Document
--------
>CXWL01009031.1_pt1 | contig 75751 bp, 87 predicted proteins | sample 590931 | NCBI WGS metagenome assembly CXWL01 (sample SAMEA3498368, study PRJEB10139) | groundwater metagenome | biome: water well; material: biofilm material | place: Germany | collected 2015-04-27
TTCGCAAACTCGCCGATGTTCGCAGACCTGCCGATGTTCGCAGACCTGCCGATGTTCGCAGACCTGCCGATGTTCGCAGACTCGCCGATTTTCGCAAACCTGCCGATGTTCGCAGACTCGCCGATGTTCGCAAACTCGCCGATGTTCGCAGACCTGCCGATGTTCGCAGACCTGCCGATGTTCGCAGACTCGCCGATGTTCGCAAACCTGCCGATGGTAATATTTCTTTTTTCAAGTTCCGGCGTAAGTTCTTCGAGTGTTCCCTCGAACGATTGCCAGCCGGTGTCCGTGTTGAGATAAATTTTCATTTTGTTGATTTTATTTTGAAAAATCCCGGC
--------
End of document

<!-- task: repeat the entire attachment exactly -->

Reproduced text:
>CXWL01009031.1_pt1 | contig 75751 bp, 87 predicted proteins | sample 590931 | NCBI WGS metagenome assembly CXWL01 (sample SAMEA3498368, study PRJEB10139) | groundwater metagenome | biome: water well; material: biofilm material | place: Germany | collected 2015-04-27
TTCGCAAACTCGCCGATGTTCGCAGACCTGCCGATGTTCGCAGACCTGCCGATGTTCGCAGACCTGCCGATGTTCGCAGACTCGCCGATTTTCGCAAACCTGCCGATGTTCGCAGACTCGCCGATGTTCGCAAACTCGCCGATGTTCGCAGACCTGCCGATGTTCGCAGACCTGCCGATGTTCGCAGACTCGCCGATGTTCGCAAACCTGCCGATGGTAATATTTCTTTTTTCAAGTTCCGGCGTAAGTTCTTCGAGTGTTCCCTCGAACGATTGCCAGCCGGTGTCCGTGTTGAGATAAATTTTCATTTTGTTGATTTTATTTTGAAAAATCCCGGC